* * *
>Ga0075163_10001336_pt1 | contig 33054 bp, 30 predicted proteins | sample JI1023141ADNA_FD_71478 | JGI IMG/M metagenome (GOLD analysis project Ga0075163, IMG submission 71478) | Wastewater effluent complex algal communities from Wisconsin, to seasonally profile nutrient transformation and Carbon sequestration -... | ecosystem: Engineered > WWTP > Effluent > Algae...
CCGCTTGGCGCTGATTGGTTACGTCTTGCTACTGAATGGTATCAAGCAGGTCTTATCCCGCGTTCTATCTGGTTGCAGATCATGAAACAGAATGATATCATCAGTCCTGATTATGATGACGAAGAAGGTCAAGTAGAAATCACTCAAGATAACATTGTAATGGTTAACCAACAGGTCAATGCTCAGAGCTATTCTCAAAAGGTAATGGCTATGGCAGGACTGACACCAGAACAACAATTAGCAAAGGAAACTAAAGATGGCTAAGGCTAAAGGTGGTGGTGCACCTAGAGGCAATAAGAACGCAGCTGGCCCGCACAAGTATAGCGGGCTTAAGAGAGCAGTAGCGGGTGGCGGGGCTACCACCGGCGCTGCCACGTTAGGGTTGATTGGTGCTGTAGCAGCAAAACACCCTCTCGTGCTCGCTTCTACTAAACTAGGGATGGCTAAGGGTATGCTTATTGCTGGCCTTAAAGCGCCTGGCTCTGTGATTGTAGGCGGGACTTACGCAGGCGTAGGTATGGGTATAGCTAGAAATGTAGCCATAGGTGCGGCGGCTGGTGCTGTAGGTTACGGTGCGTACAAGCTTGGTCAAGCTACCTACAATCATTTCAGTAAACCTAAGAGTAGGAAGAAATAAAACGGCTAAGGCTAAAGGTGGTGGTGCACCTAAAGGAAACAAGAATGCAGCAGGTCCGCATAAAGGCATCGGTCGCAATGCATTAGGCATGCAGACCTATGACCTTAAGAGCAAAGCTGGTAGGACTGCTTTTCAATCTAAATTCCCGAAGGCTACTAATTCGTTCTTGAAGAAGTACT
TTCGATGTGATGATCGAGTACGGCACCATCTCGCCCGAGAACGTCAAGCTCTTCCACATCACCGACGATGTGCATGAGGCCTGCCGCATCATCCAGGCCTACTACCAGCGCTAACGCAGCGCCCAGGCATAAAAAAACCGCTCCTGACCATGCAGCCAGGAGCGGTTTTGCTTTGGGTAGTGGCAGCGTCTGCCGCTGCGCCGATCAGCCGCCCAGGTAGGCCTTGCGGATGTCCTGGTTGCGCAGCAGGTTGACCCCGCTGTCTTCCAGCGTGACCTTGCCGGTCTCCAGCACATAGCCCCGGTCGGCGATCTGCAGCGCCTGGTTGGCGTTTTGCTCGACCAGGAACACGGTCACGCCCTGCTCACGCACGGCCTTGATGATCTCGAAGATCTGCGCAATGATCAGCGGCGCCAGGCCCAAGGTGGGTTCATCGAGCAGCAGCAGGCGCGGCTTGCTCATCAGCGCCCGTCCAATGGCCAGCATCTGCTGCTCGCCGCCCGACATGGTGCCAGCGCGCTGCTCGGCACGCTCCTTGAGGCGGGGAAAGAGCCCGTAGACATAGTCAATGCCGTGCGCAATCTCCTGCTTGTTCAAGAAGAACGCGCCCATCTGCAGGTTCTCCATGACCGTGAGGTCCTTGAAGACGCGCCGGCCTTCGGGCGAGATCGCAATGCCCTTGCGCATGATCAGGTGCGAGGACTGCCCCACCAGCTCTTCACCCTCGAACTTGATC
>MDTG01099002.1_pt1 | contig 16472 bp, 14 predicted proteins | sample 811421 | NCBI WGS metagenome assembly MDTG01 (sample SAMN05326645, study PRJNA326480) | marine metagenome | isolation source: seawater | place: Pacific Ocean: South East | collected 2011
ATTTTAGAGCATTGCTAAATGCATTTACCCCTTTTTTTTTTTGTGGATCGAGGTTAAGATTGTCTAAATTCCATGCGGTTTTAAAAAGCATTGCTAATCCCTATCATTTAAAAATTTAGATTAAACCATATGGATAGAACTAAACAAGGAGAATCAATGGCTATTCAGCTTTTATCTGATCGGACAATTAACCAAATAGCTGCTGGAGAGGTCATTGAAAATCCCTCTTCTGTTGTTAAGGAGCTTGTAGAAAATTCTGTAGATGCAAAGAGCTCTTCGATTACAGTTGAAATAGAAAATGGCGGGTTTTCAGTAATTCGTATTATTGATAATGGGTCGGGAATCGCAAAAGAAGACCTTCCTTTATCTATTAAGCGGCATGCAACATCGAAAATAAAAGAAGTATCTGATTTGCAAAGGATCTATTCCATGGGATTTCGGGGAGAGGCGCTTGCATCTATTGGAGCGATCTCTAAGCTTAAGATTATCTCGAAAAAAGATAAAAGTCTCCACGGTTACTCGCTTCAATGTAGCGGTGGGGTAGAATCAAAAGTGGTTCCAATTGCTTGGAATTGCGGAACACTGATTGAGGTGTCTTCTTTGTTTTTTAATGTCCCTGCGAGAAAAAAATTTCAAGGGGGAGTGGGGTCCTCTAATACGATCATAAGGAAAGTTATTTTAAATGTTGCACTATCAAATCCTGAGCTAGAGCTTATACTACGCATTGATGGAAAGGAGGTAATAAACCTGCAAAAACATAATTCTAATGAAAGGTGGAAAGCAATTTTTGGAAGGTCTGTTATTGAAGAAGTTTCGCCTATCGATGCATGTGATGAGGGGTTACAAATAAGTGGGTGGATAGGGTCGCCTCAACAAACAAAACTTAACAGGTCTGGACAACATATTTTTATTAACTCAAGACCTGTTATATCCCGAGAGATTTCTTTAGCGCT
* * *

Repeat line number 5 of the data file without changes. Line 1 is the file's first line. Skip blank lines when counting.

ATTTTAGAGCATTGCTAAATGCATTTACCCCTTTTTTTTTTTGTGGATCGAGGTTAAGATTGTCTAAATTCCATGCGGTTTTAAAAAGCATTGCTAATCCCTATCATTTAAAAATTTAGATTAAACCATATGGATAGAACTAAACAAGGAGAATCAATGGCTATTCAGCTTTTATCTGATCGGACAATTAACCAAATAGCTGCTGGAGAGGTCATTGAAAATCCCTCTTCTGTTGTTAAGGAGCTTGTAGAAAATTCTGTAGATGCAAAGAGCTCTTCGATTACAGTTGAAATAGAAAATGGCGGGTTTTCAGTAATTCGTATTATTGATAATGGGTCGGGAATCGCAAAAGAAGACCTTCCTTTATCTATTAAGCGGCATGCAACATCGAAAATAAAAGAAGTATCTGATTTGCAAAGGATCTATTCCATGGGATTTCGGGGAGAGGCGCTTGCATCTATTGGAGCGATCTCTAAGCTTAAGATTATCTCGAAAAAAGATAAAAGTCTCCACGGTTACTCGCTTCAATGTAGCGGTGGGGTAGAATCAAAAGTGGTTCCAATTGCTTGGAATTGCGGAACACTGATTGAGGTGTCTTCTTTGTTTTTTAATGTCCCTGCGAGAAAAAAATTTCAAGGGGGAGTGGGGTCCTCTAATACGATCATAAGGAAAGTTATTTTAAATGTTGCACTATCAAATCCTGAGCTAGAGCTTATACTACGCATTGATGGAAAGGAGGTAATAAACCTGCAAAAACATAATTCTAATGAAAGGTGGAAAGCAATTTTTGGAAGGTCTGTTATTGAAGAAGTTTCGCCTATCGATGCATGTGATGAGGGGTTACAAATAAGTGGGTGGATAGGGTCGCCTCAACAAACAAAACTTAACAGGTCTGGACAACATATTTTTATTAACTCAAGACCTGTTATATCCCGAGAGATTTCTTTAGCGCT